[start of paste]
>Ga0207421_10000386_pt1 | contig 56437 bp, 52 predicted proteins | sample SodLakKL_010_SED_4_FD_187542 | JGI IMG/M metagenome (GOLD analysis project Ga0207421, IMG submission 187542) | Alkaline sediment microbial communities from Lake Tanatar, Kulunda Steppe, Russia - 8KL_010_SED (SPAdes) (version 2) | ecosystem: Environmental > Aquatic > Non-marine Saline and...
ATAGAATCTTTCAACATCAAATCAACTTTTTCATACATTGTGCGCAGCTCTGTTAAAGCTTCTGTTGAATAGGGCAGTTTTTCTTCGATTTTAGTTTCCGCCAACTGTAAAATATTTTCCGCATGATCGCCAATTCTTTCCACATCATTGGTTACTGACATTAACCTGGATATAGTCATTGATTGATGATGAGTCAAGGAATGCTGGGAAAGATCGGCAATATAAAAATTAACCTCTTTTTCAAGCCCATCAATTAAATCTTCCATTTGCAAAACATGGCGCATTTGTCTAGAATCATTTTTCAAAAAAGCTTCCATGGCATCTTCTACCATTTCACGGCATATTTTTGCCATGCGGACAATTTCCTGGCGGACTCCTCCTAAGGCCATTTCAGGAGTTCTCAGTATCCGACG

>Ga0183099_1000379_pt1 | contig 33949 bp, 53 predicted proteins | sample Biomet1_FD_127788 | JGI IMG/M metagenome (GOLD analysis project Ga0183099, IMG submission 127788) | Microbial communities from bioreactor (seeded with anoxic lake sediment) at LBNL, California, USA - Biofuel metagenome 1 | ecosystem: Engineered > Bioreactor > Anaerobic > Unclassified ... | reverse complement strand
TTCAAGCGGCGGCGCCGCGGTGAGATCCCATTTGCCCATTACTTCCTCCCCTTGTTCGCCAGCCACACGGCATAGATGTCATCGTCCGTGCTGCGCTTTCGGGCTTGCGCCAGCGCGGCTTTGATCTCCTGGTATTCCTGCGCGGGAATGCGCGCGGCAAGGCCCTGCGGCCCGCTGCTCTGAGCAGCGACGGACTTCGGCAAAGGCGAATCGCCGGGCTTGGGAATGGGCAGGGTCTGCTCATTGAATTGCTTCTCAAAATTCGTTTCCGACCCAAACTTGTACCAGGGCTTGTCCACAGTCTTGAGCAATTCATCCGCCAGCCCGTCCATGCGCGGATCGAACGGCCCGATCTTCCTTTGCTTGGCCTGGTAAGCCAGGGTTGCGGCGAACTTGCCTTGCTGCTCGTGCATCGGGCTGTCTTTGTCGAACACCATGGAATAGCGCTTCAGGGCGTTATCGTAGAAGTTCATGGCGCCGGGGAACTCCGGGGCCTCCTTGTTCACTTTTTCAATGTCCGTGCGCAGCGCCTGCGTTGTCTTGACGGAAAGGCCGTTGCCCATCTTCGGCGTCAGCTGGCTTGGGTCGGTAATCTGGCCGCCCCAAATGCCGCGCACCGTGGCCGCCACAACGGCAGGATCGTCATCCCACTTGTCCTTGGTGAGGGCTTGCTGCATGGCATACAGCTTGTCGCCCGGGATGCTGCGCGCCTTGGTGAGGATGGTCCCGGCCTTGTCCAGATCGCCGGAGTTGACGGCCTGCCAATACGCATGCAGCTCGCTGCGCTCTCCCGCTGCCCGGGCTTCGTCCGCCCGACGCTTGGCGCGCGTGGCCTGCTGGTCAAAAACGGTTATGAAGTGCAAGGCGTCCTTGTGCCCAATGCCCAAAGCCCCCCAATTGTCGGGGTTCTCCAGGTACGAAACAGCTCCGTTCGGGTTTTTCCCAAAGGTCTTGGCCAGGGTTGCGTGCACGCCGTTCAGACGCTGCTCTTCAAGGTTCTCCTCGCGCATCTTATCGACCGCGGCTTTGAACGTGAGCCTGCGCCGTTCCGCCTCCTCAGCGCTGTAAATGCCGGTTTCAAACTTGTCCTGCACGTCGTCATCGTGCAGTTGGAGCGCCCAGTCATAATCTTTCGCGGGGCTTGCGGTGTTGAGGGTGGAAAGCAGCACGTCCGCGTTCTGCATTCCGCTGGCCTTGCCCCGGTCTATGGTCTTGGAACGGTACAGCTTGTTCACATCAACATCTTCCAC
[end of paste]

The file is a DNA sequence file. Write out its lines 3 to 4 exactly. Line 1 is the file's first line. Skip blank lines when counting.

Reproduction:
>Ga0183099_1000379_pt1 | contig 33949 bp, 53 predicted proteins | sample Biomet1_FD_127788 | JGI IMG/M metagenome (GOLD analysis project Ga0183099, IMG submission 127788) | Microbial communities from bioreactor (seeded with anoxic lake sediment) at LBNL, California, USA - Biofuel metagenome 1 | ecosystem: Engineered > Bioreactor > Anaerobic > Unclassified ... | reverse complement strand
TTCAAGCGGCGGCGCCGCGGTGAGATCCCATTTGCCCATTACTTCCTCCCCTTGTTCGCCAGCCACACGGCATAGATGTCATCGTCCGTGCTGCGCTTTCGGGCTTGCGCCAGCGCGGCTTTGATCTCCTGGTATTCCTGCGCGGGAATGCGCGCGGCAAGGCCCTGCGGCCCGCTGCTCTGAGCAGCGACGGACTTCGGCAAAGGCGAATCGCCGGGCTTGGGAATGGGCAGGGTCTGCTCATTGAATTGCTTCTCAAAATTCGTTTCCGACCCAAACTTGTACCAGGGCTTGTCCACAGTCTTGAGCAATTCATCCGCCAGCCCGTCCATGCGCGGATCGAACGGCCCGATCTTCCTTTGCTTGGCCTGGTAAGCCAGGGTTGCGGCGAACTTGCCTTGCTGCTCGTGCATCGGGCTGTCTTTGTCGAACACCATGGAATAGCGCTTCAGGGCGTTATCGTAGAAGTTCATGGCGCCGGGGAACTCCGGGGCCTCCTTGTTCACTTTTTCAATGTCCGTGCGCAGCGCCTGCGTTGTCTTGACGGAAAGGCCGTTGCCCATCTTCGGCGTCAGCTGGCTTGGGTCGGTAATCTGGCCGCCCCAAATGCCGCGCACCGTGGCCGCCACAACGGCAGGATCGTCATCCCACTTGTCCTTGGTGAGGGCTTGCTGCATGGCATACAGCTTGTCGCCCGGGATGCTGCGCGCCTTGGTGAGGATGGTCCCGGCCTTGTCCAGATCGCCGGAGTTGACGGCCTGCCAATACGCATGCAGCTCGCTGCGCTCTCCCGCTGCCCGGGCTTCGTCCGCCCGACGCTTGGCGCGCGTGGCCTGCTGGTCAAAAACGGTTATGAAGTGCAAGGCGTCCTTGTGCCCAATGCCCAAAGCCCCCCAATTGTCGGGGTTCTCCAGGTACGAAACAGCTCCGTTCGGGTTTTTCCCAAAGGTCTTGGCCAGGGTTGCGTGCACGCCGTTCAGACGCTGCTCTTCAAGGTTCTCCTCGCGCATCTTATCGACCGCGGCTTTGAACGTGAGCCTGCGCCGTTCCGCCTCCTCAGCGCTGTAAATGCCGGTTTCAAACTTGTCCTGCACGTCGTCATCGTGCAGTTGGAGCGCCCAGTCATAATCTTTCGCGGGGCTTGCGGTGTTGAGGGTGGAAAGCAGCACGTCCGCGTTCTGCATTCCGCTGGCCTTGCCCCGGTCTATGGTCTTGGAACGGTACAGCTTGTTCACATCAACATCTTCCAC